OCTOPUS

Xavier Wright Period 9 May 16, 2016

Big image

Habitat

"One hundred species of octopus are distributed throughout the seas of the world, but are especially numerous in warm seas."


"Octopus live in North Pacific, North Atlantic, off the coasts of tropical and subtropical Africa and Atlantic America and is especially numerous in the Mediterranean, and reaches the southern coasts of the British Isles." (International Wildlife Encyclopedia)

Big image

Movement

"The octopus extend its arm toward the target by a wave like propagation of a bend that travels from the base of the arm toward the tip. Octopus move by jet propulsion sucking water into a muscular sac in the mantle cavity surrounding their bodies and quickly expelling it out a narrow siphon." (www.jneurosci.org)

Big image

Body Covering

"Mimics are baby octopus. They are quite small growing only up to 60cm (2 feet ) long and have a body. As with all octopus, the mimic has 8 arms , a mantle containing 3 hearts and other internal organs, and a siphon used for jet propulsion." (www.divetheworld.com)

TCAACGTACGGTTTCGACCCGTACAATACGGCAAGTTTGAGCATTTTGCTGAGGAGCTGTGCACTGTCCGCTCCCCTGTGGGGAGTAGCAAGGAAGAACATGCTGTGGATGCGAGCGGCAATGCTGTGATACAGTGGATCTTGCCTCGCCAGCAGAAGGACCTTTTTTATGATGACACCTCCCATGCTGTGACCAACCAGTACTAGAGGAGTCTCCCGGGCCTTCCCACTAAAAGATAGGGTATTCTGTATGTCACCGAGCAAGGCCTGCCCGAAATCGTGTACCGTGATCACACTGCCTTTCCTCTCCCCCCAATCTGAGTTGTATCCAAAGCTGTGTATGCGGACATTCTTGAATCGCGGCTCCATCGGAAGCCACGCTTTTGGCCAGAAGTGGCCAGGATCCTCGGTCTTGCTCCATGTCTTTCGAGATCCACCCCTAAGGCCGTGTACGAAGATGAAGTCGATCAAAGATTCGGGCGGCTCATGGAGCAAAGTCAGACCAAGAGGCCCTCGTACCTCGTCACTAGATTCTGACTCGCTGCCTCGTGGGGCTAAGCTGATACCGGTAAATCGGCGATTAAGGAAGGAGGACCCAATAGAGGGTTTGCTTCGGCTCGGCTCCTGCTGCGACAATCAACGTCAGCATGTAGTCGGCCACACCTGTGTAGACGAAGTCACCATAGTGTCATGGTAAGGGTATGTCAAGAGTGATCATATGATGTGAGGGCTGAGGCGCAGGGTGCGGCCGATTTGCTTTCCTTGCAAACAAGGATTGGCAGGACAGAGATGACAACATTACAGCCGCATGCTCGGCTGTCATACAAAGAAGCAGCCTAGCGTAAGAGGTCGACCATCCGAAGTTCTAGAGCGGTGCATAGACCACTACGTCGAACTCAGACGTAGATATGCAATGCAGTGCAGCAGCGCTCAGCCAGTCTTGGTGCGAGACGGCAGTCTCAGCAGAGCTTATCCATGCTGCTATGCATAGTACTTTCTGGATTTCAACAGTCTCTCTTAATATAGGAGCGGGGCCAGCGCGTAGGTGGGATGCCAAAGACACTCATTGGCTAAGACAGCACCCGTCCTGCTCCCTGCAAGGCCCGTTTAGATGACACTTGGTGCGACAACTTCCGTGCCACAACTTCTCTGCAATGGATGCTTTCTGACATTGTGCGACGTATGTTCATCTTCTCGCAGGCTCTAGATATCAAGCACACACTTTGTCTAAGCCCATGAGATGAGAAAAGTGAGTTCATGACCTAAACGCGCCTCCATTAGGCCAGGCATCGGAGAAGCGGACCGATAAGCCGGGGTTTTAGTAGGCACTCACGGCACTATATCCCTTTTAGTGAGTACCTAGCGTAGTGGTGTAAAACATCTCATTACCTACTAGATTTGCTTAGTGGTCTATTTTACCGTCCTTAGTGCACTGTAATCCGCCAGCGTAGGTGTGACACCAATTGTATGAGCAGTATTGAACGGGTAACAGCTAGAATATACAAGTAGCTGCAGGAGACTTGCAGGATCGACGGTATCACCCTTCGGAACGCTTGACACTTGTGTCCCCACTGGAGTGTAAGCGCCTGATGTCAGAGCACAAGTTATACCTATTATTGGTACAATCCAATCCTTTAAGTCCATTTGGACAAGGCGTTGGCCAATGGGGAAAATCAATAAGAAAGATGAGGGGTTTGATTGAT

Big image

Diet

"Octopus eat small crabs , scallops, plus some snails fish, turtles, crustaceans (like shimp)

and other octpus. They catch prey with their arms, then kill it by biting it with their tough beak, paralyzing the prey with a nerve poison, and softening the flesh." (www.enchangedlearning.com)

Reproduction

"The male octopus has a modified arm called the hectocotylus which about a meter long and holds rows of sperm. The female meticulously cares for eggs until they hatch forgoing food the entire time." (animals-howstuffworks.com)

Adaption

"Octopus can hide by squeezing into tiny crevices on the ocean floor. An Octopus will give itself an opportunity to escape by releasing a dark pigment along a jet stream of water." (animal/traits-octopus-survive.html)
Big image

Other Info

"Studies have shown that octopus learn easily . They are the first invertebrates to be seen using coconut shells to hide from potiention predators and using rocks and jets of water in a way that could be classified as tool use." (www.onekind.org)